FIG. 5A is a simplified drawing of a scene with respect to which the disclosed principles may be implemented;

FIG. 5B is a simplified drawing of a jitter difference of the scene of FIG. 5A in accordance with an embodiment of the disclosure;

FIG. 6A is a simplified drawing of a further scene with respect to which the disclosed principles may be implemented;

FIG. 6B is a simplified drawing of a jitter difference of the scene of FIG. 6A in accordance with an embodiment of the disclosure;

FIG. 7 is a flow chart of a process for detecting movement of a scene in accordance with an embodiment of the disclosure;

FIG. 8 is a flow chart of a process for executing an auto focus routine in accordance with an embodiment of the disclosure; and

FIG. 9 is a simulated data plot showing focus values as a function of distance for a sample scene in accordance with an embodiment of the disclosure.


Turning to the drawings, wherein like reference numerals refer to like elements, techniques of the present disclosure are illustrated as being implemented in a suitable environment. The following description is based on embodiments of the disclosed principles and should not be taken as limiting the claims with regard to alternative embodiments that are not explicitly described herein.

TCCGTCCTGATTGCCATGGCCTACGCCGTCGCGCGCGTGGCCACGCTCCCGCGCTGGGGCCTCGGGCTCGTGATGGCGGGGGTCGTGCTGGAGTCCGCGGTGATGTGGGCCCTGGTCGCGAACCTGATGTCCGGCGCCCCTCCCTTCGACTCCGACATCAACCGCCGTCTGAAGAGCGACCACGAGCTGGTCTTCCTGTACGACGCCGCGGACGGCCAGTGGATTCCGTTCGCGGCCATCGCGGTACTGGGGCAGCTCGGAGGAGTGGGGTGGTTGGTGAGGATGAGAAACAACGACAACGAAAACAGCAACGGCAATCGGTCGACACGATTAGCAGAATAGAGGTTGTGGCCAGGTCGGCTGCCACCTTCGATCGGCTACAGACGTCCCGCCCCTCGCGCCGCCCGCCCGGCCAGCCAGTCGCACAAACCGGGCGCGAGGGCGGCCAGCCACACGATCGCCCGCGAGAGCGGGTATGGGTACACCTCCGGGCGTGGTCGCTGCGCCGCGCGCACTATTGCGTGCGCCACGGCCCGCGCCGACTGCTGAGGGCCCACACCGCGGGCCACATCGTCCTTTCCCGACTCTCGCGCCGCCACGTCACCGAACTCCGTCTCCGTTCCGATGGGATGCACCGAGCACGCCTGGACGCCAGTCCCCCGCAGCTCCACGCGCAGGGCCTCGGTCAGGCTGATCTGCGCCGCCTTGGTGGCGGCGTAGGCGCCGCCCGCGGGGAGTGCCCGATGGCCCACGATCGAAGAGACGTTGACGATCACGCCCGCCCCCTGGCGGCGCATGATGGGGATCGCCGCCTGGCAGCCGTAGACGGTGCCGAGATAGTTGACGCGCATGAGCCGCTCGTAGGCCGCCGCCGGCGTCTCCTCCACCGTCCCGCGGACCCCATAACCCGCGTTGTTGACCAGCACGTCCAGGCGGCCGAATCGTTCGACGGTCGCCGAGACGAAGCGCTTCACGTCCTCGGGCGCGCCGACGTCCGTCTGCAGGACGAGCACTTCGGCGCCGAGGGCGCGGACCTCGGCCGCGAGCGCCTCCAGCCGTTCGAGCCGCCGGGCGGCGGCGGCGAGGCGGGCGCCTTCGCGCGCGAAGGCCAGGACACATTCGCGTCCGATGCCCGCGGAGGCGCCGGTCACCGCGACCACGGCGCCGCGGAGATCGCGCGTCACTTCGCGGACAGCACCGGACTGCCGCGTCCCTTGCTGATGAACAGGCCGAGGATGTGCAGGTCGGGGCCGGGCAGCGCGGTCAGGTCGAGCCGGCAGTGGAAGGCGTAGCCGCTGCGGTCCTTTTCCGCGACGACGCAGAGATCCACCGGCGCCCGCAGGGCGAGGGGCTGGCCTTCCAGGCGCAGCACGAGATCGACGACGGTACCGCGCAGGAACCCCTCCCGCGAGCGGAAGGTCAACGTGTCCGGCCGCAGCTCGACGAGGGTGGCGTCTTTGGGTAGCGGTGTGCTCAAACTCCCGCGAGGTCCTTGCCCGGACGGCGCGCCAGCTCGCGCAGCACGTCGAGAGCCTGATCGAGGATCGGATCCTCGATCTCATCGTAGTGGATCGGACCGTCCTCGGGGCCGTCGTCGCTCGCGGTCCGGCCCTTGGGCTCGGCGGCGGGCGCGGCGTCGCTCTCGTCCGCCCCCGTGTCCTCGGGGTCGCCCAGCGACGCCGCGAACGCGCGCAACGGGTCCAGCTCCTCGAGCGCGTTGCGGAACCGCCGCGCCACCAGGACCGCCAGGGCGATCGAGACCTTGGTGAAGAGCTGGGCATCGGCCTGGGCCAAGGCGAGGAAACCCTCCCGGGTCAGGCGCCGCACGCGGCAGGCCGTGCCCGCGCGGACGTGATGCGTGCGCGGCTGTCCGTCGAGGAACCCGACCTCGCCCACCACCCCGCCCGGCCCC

Before providing a detailed discussion of the figures, a brief overview will be given to guide the reader. In the disclosed examples, a digital camera is configured to detect movement in a scene, to trigger refocusing of the scene from near to far based on the detected movement, and to set the focus distance at the distance of the closest object. In an embodiment, each frame is processed using a graphics processing unit (GPU) of the camera to accelerate the focus decision (by identifying motion more efficiently) and to accelerate the refocusing process. A GPU is a specialized chip, board or module that is designed specifically for efficient manipulation of digital graphics. In particular, GPUs typically embody a more parallel structure than general-purpose CPUs, allowing more efficient processing of large blocks of data.

In an embodiment, the GPU identifies movement by calculating a pixel-based frame difference and estimating scene complexity at a camera frame rate to detect scene stability in real time (at each new frame). In addition to the speed advantage that this approach provides compared to CPU-based systems that wait for multiple frames, this approach also provides lower complexity compared to techniques that rely on per-block motion vectors estimated during compression, e.g., techniques used in video processing. While certain of the disclosed embodiments simulate image jitter to derive a frame-specific threshold level for judging inter-frame movement (previous frame to current frame), it will be appreciated that other means of detecting motion may instead be used.